The primary question in Costas was whether a disclaimer qualifies as a "transfer . . . of an interest of the debtor in property" under the bankruptcy law.  Although the case was based on Arizona law, it is likely applicable to most jurisdictions.

We begin by looking at the words "transfer" and "property" contained in the bankruptcy statute.

The Code defined the term "transfer" as "each mode, direct or indirect, absolute or conditional, voluntary or involuntary, of disposing of or parting with – (i) property; or (ii) an interest in property."

The Court in Costas rightly held that whether a particular action constituted a "transfer" was a matter of federal law.  The Court did, however, note that a transfer "cannot occur without 'property' or 'an interest in property.'"  Thus, the case turned on whether the disclaiming party transferred a "property interest" as determined under state law.

As a general rule, bankruptcy courts look to Butner v. United States[[19]], in determining what is or what is not "property."  The Court in Butner concluded that Congress left the determination of property rights in the assets of a bankruptcy's estate to state law.  The question was whether the rule in Butner was perhaps modified by Drye.

In Drye, the disclaiming party inherited an interest in his mother's estate after the IRS had obtained a tax lien on all of the disclaiming party's property and rights to property. Drye disclaimed his inheritance and argued that he had no "property" to which the IRS lien could attach.

The Supreme Court disagreed and held that the tax lien attached to the disclaiming party and the disclaimed assets despite state law disclaimer relation back rules.  The Court found that the power to "channel" property through a disclaimer constituted "property" under federal tax lien provisions.

In Costas, the bankruptcy Trustee argued that the "right to channel" had been recognized as property in Drye for tax lien cases.  Why should it not be recognized as property for other purposes such as bankruptcy?

The Costas court found the Drye case distinguishable based on timing issues pointing out that in Drye the tax lien was already in place prior to the execution of the disclaimer and that in Costas the disclaimer occurred before the petition for bankruptcy was filed meaning that the "retroactive divestment of property interests occurred prior to the bankruptcy estate gaining any interests in the right to disclaim."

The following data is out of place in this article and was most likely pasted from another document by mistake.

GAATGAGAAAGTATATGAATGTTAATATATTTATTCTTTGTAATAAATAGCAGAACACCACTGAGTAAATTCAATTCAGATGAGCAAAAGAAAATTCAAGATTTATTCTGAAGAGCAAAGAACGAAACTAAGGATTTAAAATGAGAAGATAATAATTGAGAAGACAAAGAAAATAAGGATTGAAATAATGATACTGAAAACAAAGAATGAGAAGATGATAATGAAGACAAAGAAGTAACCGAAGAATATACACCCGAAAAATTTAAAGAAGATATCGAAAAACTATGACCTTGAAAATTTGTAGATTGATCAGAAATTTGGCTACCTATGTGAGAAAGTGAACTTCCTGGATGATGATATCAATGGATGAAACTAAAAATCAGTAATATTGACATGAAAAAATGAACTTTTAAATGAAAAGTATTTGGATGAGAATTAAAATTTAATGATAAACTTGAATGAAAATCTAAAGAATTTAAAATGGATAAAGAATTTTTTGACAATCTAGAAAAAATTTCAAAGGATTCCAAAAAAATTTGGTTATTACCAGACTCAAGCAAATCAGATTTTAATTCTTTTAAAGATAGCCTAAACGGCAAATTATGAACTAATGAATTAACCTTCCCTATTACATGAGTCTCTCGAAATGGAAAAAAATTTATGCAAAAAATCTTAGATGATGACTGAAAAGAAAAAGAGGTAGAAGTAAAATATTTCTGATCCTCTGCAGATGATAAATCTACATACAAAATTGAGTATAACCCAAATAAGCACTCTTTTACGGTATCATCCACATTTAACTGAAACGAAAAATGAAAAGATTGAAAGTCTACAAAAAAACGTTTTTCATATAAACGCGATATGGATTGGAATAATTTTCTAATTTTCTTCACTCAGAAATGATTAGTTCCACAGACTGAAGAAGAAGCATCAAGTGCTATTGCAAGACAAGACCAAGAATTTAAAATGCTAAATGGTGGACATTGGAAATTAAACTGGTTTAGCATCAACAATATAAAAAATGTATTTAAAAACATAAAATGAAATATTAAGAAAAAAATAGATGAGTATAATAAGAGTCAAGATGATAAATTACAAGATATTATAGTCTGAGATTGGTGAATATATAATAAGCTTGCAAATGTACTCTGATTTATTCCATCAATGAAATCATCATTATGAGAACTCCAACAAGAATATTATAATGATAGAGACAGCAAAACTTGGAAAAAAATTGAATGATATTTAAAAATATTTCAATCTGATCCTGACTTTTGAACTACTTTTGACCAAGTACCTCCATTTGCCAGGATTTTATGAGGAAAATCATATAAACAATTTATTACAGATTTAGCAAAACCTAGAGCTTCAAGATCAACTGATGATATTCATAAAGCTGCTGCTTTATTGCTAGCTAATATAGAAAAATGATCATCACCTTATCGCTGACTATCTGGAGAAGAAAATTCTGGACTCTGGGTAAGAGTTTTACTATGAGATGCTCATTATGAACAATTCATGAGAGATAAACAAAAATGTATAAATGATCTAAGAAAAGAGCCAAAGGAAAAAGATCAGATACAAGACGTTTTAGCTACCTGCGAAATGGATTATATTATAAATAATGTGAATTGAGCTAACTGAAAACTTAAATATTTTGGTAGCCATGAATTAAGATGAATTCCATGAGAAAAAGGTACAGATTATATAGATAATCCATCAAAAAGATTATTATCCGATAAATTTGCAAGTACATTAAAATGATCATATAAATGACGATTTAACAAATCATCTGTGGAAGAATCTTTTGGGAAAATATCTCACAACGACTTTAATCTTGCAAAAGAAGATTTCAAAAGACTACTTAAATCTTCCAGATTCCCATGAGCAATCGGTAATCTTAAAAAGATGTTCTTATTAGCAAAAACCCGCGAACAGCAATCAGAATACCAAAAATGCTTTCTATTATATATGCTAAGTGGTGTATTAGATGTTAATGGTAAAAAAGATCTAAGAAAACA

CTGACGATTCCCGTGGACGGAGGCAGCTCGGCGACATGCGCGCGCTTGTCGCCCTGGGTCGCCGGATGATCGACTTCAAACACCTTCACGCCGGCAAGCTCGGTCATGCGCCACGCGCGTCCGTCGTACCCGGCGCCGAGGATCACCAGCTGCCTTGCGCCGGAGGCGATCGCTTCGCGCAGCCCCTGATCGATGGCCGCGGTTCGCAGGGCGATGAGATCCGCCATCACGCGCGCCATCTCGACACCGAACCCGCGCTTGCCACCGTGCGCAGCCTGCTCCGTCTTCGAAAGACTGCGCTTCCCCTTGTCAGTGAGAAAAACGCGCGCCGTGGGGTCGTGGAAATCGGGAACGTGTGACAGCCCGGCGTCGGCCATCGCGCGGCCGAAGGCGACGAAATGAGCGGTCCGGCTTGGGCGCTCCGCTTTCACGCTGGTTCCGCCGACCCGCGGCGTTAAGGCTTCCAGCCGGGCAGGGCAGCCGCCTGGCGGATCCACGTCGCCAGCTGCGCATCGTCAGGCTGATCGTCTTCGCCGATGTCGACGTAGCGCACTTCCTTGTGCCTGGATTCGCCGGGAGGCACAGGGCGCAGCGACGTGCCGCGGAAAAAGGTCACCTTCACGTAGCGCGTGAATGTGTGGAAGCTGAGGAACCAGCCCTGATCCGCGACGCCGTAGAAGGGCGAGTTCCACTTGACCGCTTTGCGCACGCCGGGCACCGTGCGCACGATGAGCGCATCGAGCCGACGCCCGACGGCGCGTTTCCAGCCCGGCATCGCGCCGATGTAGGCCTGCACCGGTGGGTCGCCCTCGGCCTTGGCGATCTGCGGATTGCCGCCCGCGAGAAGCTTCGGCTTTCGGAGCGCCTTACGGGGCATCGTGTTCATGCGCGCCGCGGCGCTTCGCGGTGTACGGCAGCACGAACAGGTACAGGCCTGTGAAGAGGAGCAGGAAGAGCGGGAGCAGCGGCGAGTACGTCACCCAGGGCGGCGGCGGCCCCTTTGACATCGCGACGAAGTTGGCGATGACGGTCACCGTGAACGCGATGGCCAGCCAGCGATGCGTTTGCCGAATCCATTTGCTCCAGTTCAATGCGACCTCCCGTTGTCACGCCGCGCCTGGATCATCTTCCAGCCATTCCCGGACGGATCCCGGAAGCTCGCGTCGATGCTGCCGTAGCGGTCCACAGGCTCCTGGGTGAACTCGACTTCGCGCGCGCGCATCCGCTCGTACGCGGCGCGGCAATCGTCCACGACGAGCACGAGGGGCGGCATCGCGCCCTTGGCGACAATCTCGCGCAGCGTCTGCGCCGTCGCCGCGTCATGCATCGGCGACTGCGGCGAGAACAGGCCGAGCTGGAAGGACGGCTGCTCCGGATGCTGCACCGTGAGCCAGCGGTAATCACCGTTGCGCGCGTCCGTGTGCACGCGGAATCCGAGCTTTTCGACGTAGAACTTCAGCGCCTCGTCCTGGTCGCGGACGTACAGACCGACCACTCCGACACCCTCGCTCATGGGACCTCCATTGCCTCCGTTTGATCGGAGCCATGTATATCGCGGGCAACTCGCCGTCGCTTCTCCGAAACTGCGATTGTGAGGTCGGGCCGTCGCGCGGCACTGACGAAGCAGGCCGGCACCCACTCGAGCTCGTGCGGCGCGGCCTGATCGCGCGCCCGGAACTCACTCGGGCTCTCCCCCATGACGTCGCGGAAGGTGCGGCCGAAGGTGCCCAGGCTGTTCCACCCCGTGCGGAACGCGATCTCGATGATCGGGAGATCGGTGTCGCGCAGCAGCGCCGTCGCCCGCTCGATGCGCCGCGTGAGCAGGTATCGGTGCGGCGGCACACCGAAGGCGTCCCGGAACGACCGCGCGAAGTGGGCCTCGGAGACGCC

Secondly, the Court pointed out that Drye was a tax lien case and the Court's language in Drye repeatedly stressed this limitation.  Thus, tax lien rules do not necessarily translate directly into bankruptcy rules and in the tax lien context, collection of taxes is the primary focus and "justifies the extraordinary priority accorded federal tax liens."

This case reminds us of the value of utilizing disclaimers for non-tax purposes.  Properly used, a disclaimer will not help us avoid death but it may well help us avoid taxes.  In this case it helped avoid creditors, too.

Hope this helps you help others make a positive difference.

Steve McDaniel


LISI Estate Planning Newsletter # 1463 (May 14, 2009) at  Copyright 2009 Leimberg Information Services, Inc. (LISI).  Reproduction in Any Form or Forwarding to Any Person Prohibited - Except With Specific Permission.


[[1]] In re:  John M. Costas and Rachelle M. Costas, No. 06-16520 (9th Cir., February 6, 2009).

[[2]] Drye v. United States, 528 U. S. 49 (1999).

[[3]] 198 F.2d 63 (8th Cir. 1952), cert. denied, 344 U. S. 836 (1952).

[[4]] See, Brown v. Routzahn, 63 F.2d 914 (6th Cir. 1933), cert. denied, 290 U. S. 641 (1933).

[[5]] Section 2518(b).

[[6]] Section 2518(b)(1).

[[7]] Section 2518(b)(2).

[[8]] Section 2518(b)(3).

[[9]] Section 2518(b)(4).

[[10] ]Section 2518(b)(4)(A).

[[11]] Section 25.2518-3(a)(1)(i).

[[12]]Section 25.2518-3(b).

[[13]] Section 25.2418-3(c).

[[14]] Section 25.2518-3(a)(1)(iii) and Section 25.2518-3(d), ex 21.

[[15]] Section 25.2518-2(c)(4)(iii).

[[16]] Rev. Rul. 2005-36.

[[17]] Section 25.2518-3(a)(2).

[[18]] Section 24.2518-3(b).

[[19]] 440 U.S. 48 (1979).